Mabeo, Molefhi charm trade unions
The Minister responsible for Employment, Labour Productivity and Skills Development, Tshenolo Mabeo is efficiently doing President Mokweetsi Masisi’s bidding. This week he successfully charmed trade unions, a day before the Botswana contingent left for the 107th International Labour Conference (ILC).
Initially the furious unions were hell bent on Mabeo being hauled over hot coals for sitting on the recommendations suggested to the Botswana government by the International Labour Organization (ILO) based in Geneva, Switzerland last year. However after the Thursday evening meeting which went “very very well,” the unions are at peace with the minister.
BOFEPUSU had reported the government at the ILO for what they regard as “trampling and disregarding the lawfully instituted Public Service Bargaining Council (PSBC)” and also query the controversial amendment of the Trade Dispute Act. ILO representative, under the Freedom of Association branch, Keren Curtis also visited Botswana to meet the tripartite structure to follow up on the BOFEPUSO letter reporting key violations of workers’ rights in the country.
The tripartite organizations included the government, trade unions and Business Botswana. The objective of the meeting was for the ILO representative to consult with local stakeholders on the matter. In a meeting held this week to prepare for the Geneva meeting, Mabeo took time to cool down the union leaders before the conference.
“I have told them (unions) that I’ am a new minister since April 1st and whatever which has been dragging should be dusted off and we should be able to open a new chapter. I ‘am now engaging and I will continue to. The minister of Presidential Affairs and Public Administration Nonofo Molefhi was also there assuring unions of his ministry’s support as you know the two ministries work hand in hand with the workers,” Mabeo said in an interview.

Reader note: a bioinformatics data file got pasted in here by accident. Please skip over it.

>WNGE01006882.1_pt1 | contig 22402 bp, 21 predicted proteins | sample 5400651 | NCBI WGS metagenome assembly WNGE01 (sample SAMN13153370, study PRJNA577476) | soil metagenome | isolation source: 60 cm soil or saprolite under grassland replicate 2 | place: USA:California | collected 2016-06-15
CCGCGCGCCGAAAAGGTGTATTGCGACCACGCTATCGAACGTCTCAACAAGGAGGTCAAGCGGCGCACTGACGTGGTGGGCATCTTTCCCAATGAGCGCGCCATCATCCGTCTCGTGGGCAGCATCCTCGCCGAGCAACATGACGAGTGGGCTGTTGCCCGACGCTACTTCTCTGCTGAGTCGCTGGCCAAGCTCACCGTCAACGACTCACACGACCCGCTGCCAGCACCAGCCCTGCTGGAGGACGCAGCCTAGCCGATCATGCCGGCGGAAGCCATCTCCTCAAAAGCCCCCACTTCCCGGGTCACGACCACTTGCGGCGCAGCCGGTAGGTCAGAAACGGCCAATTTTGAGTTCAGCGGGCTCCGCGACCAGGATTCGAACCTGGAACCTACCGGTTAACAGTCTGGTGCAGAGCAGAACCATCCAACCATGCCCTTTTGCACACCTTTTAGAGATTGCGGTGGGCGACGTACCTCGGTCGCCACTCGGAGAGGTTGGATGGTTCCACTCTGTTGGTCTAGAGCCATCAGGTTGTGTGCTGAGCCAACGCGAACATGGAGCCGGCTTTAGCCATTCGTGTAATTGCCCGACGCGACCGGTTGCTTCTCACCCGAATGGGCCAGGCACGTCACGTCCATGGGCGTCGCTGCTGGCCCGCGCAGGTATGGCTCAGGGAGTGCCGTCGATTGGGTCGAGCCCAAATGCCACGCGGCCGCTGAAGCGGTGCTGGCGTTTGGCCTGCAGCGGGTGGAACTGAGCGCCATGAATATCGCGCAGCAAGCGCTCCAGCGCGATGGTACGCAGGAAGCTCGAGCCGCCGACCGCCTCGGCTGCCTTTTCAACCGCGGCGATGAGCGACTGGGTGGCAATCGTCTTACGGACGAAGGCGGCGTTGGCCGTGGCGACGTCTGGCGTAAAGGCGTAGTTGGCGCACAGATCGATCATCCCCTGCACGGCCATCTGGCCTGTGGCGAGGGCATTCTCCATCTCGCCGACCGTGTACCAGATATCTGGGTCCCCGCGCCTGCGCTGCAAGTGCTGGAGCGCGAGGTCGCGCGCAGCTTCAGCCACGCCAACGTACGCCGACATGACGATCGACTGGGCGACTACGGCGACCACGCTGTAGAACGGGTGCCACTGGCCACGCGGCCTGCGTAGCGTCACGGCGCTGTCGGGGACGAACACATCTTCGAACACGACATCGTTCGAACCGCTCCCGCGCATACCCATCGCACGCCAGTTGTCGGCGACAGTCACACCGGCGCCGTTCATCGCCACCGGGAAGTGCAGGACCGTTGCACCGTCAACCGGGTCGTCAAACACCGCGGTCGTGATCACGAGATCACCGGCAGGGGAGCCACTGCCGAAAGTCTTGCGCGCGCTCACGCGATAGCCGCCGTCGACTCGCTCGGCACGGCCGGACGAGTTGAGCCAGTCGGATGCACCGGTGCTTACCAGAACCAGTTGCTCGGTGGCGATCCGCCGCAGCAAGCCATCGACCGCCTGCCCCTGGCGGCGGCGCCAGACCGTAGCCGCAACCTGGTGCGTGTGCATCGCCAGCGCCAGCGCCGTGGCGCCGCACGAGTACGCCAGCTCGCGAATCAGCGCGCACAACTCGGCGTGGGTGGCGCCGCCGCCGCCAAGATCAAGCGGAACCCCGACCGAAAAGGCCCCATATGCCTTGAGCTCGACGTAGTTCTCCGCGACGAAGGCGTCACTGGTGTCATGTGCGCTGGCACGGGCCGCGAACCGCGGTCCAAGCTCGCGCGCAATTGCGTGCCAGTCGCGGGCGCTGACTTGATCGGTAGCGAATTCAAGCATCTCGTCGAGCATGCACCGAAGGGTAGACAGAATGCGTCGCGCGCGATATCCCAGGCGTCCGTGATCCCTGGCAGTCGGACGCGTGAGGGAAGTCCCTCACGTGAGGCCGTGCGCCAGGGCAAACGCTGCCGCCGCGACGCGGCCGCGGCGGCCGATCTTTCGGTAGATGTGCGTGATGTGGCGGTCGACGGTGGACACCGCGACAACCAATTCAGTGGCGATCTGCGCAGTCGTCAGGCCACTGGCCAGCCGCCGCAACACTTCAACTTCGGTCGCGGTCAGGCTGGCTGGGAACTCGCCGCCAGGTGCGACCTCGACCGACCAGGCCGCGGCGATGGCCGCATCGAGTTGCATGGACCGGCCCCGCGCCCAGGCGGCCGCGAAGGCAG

While unions’ representatives were still elated by the development, Mabeo informed them of another great development. “I have informed cabinet and already there is a circulating memo on various ministries regarding the amendment of the Trade Dispute Act bill as well as Public Service Act. They only learnt about it at the meeting and they were pleased,” Mabeo said.As part of the recommendation from last year’s meeting the government was told to revisit the two acts which were labelled draconian by the labour unions.
Among other issues unions were against making almost every cadre an essential service, a move which effectively curtailed workers’ rights. This according to the Minister should they be given a stage at the meeting they will inform ILC over the development which has been given thumbs up by the unions.
Mabeo, as one of the government representative was told by the Committee of Application of Standards (CAS) last year to form working committee made up of the tripartite representatives with experts from ILO to review the trade dispute act. “The committee was formed which is a good thing but the government was reluctant to review the act which to us was the most paramount thing,” BOFEPUSO Secretary General Tobokani Rari said.
For the very first time as Mabeo put it, the Botswana delegation has shared notes before the ILC kick starts. This is important as Botswana will appear as a united force at the meeting especially after embarrassing scenes of hostility by the unions last year. “We agreed to share the notes as Botswana, but we will do it while there before congress to avoid misunderstandings,” Rari confirmed.
After a deadlock ensued as to who will lead the workers delegation last week, Mabeo convened the two federations, BFTU and BOFEPUSU encouraging them to work for one common goal. At the end it was agreed that BOFEPUSU will lead the delegation. At the last year’s conference, BFTU led the delegation. The last batch of Botswana delegation which will be led by BOFEPUSU will leave today for the 107th International Labour Conference slated for the 28th to 8th of June at Geneva Switzerland.
Apart from failing to review the law, Rari said Botswana has failed to meet a number of deadlines set by the ILO while taking too long to respond to some of the demands by the international labour movement. With the Trade Disputes act unions are calling for the revision of Section 78 which puts a condition to unduly influence who should represent workers at the Bargaining Council.
Such conduct is contrary to the Article 3 of the Convention 87 of the ILO which restricts governments from enacting laws which prescribe who should be elected by employees to lead the unions. Trade unions should be free to conduct their affairs without governmental interference, unions posit.